The ABC’s of CBD

The ABC’s of CBD

Whether in gummies, face cream, candles, or dog food, CBD seems to be everywhere these days. Even so, there remains considerable confusion as to the legality of CBD and CBD products. A patchwork of evolving federal and state regulations has complicated matters even more, making it difficult for businesses and consumers to sift through the noise and understand products in the industry. Here are some key things you need to know:

What is CBD?

CBD stands for “cannabidiol.” CBD is one of over 80 closely related chemical compounds called cannabinoids found in the marijuana plant.

Colloquially, “CBD” often refers to goods processed with the CBD compound. CBD can be processed into a wide variety of products including oils, tinctures, lotions, food, and beverages.

Is CBD legal?

The 2018 farm bill legalized hemp-derived CBD produced by 1) a licensed hemp cultivator; 2) pursuant to a state cultivation plan approved by the U.S. Department of Agriculture (USDA); and 3) in accordance with applicable state regulations.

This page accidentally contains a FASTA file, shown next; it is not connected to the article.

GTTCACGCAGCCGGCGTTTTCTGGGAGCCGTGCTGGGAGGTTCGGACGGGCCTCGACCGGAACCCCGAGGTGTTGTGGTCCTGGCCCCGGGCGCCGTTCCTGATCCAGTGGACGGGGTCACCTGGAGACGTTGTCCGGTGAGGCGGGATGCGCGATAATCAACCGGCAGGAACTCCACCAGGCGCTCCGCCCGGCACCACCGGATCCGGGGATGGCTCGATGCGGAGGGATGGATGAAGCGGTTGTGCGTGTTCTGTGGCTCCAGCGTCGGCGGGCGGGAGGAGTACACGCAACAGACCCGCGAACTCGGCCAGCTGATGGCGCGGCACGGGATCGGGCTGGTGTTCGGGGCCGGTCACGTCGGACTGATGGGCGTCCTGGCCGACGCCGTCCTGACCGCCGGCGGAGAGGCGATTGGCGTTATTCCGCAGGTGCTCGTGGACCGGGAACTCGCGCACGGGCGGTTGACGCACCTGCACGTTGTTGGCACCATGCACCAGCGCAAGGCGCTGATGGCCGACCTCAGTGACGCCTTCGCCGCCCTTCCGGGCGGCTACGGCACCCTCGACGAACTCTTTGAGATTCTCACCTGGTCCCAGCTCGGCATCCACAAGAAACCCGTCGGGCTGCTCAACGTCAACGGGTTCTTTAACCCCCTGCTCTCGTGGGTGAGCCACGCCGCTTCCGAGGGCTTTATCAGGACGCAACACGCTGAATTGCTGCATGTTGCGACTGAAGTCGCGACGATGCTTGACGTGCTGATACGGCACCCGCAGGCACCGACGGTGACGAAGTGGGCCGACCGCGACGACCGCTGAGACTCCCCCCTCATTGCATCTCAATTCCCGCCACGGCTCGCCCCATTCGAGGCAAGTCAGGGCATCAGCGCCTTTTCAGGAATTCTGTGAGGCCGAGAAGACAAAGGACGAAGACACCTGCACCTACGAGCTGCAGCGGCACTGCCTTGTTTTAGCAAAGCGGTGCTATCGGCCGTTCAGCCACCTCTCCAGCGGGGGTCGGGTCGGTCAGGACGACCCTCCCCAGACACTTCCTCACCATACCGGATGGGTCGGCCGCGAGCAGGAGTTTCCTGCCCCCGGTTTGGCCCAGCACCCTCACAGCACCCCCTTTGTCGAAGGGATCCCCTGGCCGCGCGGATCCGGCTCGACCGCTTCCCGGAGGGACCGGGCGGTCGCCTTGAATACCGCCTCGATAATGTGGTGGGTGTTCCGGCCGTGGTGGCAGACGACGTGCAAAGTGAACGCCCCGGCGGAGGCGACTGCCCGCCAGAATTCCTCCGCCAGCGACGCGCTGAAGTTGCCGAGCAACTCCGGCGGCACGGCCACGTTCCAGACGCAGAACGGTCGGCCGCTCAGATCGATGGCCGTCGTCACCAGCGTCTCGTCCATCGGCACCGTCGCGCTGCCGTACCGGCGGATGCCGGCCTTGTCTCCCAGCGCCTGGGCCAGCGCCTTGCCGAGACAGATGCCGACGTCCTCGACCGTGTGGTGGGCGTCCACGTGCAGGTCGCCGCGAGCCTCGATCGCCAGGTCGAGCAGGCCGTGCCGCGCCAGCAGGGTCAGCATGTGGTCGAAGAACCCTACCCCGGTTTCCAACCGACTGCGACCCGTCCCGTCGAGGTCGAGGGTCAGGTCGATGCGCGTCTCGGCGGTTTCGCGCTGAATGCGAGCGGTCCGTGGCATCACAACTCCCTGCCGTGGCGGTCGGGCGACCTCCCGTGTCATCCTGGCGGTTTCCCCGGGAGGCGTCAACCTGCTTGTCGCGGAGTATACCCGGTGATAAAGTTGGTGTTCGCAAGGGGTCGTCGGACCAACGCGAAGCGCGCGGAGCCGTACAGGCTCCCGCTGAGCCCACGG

Federal regulations require CBD to contain .3% or less THC, the compound in the marijuana plant responsible for its psychoactive effects.

The USDA and most states have still not issued final rules and regulations regarding hemp cultivation and CBD processing. As such, companies in the space continue to operate in a legal grey area.

What types of CBD products are legal?  Are CBD foods and beverages legal?

Due to the lack of U.S. studies on the subject, the U.S. Food and Drug Administration (FDA) has not found reliable and competent scientific evidence that CBD is “generally recognized as safe” for human consumption (“GRAS”). As such, CBD is only legal in non-consumable forms such as tinctures, oils, creams, and lotions.